Italexit, which was founded after its leader Gianluigi Paragone split from Guiseppe Conte’s Five Star Movement in 2020, could contest its first general elections in 2023 when Italians go to the polls to elect members of the Chamber of Deputies and of the Senate. There are currently only four Italexit politicians in the Italian Senate, including Mr Paragone.
However, the party may be looking to benefit from a recent surge in polls after poll aggregation firm Europe Elects claimed support for Italexit had reached an all-time high in a recent opinion poll.
The survey, conducted by Ipsos for Milan-based newspaper Corriere della Sera, asked 1,000 voters how they would vote in the next election.
Italexit received support from 4.2% of respondents, roughly matching the same level of support currently given to the renowned Brexit Party in the UK.
According to Europe Elects, the party’s full name is No Europa per l’Italia – Italexit con Paragone and it is firmly opposed to European integration.
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However, while other Eurosceptic parties seem to lean to the right, Italexit is said to have a “diverse” political orientation.
Responding to the recent opinion poll, Mr Paragone said on Twitter: “Support has almost doubled in the last month: no party is growing as much as Italexit.”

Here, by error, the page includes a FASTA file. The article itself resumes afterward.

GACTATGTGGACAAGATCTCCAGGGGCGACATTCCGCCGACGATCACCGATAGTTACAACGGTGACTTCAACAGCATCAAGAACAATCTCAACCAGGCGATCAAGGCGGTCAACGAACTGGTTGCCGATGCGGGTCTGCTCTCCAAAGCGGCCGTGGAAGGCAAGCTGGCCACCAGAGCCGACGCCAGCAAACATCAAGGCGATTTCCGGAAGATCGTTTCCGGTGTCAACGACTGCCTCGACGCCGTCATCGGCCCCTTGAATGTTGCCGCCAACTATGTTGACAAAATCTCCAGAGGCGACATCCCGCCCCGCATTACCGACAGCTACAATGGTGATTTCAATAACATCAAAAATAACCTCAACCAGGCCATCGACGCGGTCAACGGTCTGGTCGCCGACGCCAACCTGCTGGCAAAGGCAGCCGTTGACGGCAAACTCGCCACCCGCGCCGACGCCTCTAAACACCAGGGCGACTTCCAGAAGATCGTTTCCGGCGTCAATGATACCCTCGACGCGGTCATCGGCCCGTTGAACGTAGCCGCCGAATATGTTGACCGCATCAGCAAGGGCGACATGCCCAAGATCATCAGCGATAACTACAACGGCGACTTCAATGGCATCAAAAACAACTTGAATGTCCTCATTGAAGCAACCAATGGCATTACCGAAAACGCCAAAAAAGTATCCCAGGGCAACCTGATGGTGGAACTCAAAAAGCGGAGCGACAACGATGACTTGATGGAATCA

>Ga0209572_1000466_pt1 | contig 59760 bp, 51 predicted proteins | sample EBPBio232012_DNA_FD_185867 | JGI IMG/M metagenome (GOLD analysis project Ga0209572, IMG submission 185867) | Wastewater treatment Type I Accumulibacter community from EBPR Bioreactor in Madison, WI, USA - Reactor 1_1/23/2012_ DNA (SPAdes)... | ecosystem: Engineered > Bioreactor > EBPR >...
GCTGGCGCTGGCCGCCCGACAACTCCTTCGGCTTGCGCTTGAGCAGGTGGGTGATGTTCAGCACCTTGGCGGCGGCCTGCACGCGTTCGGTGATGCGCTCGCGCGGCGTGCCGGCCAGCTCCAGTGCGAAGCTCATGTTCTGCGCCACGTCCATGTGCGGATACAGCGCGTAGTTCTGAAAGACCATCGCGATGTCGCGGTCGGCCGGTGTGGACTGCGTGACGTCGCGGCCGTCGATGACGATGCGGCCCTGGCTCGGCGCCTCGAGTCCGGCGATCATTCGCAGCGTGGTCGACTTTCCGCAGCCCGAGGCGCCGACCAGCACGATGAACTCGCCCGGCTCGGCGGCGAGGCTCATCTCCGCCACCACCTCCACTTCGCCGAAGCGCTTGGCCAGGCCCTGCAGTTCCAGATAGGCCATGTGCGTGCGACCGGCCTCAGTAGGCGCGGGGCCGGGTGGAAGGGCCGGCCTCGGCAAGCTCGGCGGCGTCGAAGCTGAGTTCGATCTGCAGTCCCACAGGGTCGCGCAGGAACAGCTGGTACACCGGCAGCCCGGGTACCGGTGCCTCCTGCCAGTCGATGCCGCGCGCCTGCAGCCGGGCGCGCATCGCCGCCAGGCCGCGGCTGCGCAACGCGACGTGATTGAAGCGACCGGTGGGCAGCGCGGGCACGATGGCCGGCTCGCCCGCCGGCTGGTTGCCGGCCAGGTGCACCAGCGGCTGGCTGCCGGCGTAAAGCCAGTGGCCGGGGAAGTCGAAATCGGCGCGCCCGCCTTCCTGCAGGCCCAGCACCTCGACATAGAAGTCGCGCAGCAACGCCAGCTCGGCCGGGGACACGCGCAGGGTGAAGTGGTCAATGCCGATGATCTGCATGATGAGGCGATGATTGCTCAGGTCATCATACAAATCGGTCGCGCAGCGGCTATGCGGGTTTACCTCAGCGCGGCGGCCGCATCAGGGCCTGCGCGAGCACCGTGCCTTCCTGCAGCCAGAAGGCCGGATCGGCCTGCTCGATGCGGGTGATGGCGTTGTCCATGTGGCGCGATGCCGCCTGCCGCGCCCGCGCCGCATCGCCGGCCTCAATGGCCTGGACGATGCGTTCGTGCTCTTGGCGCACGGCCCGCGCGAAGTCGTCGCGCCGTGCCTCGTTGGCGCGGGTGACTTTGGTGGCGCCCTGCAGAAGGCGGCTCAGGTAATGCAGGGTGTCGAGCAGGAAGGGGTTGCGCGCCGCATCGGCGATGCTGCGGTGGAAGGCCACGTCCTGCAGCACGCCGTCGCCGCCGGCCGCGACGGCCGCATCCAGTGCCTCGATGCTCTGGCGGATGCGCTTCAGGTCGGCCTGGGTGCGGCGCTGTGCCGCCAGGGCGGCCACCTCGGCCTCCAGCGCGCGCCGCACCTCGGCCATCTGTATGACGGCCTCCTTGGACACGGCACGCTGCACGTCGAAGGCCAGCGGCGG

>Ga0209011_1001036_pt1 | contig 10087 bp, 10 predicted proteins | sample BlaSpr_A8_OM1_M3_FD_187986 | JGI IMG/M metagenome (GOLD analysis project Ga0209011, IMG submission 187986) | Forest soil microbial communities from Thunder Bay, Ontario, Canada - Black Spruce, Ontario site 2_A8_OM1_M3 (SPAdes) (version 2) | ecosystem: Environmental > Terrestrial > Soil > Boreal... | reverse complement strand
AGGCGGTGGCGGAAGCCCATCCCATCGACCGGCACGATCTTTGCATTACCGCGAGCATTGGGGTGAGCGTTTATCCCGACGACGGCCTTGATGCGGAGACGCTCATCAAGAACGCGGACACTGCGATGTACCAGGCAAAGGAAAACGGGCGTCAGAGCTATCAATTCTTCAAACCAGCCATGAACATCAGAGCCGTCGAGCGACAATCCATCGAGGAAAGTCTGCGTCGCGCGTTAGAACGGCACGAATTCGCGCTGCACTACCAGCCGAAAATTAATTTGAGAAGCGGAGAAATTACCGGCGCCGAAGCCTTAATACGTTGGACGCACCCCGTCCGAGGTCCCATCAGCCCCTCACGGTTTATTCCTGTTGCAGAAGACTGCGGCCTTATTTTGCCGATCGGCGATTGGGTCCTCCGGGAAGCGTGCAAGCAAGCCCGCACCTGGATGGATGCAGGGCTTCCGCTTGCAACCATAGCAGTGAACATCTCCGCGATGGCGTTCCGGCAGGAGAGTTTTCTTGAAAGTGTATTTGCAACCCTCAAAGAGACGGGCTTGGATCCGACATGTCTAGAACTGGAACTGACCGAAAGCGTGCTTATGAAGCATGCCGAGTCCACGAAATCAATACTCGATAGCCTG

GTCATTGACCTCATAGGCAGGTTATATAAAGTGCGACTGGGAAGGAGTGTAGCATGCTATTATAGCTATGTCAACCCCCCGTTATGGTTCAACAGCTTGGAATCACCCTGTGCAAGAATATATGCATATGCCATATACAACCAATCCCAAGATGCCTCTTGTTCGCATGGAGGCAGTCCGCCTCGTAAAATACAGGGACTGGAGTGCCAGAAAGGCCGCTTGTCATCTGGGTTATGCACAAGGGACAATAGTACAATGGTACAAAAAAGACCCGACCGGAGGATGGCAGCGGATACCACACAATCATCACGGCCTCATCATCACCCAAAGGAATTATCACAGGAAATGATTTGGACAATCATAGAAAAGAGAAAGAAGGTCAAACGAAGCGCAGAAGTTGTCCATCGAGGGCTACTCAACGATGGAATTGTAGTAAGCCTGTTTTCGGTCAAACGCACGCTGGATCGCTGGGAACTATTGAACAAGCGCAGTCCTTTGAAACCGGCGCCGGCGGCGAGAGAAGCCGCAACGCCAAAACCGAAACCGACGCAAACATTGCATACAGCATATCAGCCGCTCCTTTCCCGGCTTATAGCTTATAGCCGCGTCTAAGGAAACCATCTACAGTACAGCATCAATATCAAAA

The centre-left Partito Democratico 21% could be placed ahead in a national vote for the first time as it emerged top with 21% of the vote.
Fratelli d’Italia, known in English as Brothers of Italy, is set to get a huge boost since receiving 4.4% in 2018, with Ipso suggesting one in five Italians could back the party. far right of Giorgia Meloni.
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According to EuroNews, 31% of Italians said they would vote to leave the Brussels bloc if a vote were held on Rome joining.
However, even though 43% of those polled said they would vote to stay, support for the EU was lower in Italy than in any other country of the ‘big four’.
Germany, which ultimately helped lay the groundwork for the EU when it established the Coal and Steel Community with France, recorded the biggest lead with 67% backing the bloc and just 20% expressing his opposition.
However, France turned out to be one of the more Eurosceptic members after 42% of voters backed far-right populist Marine Le Pen in the 2022 presidential election.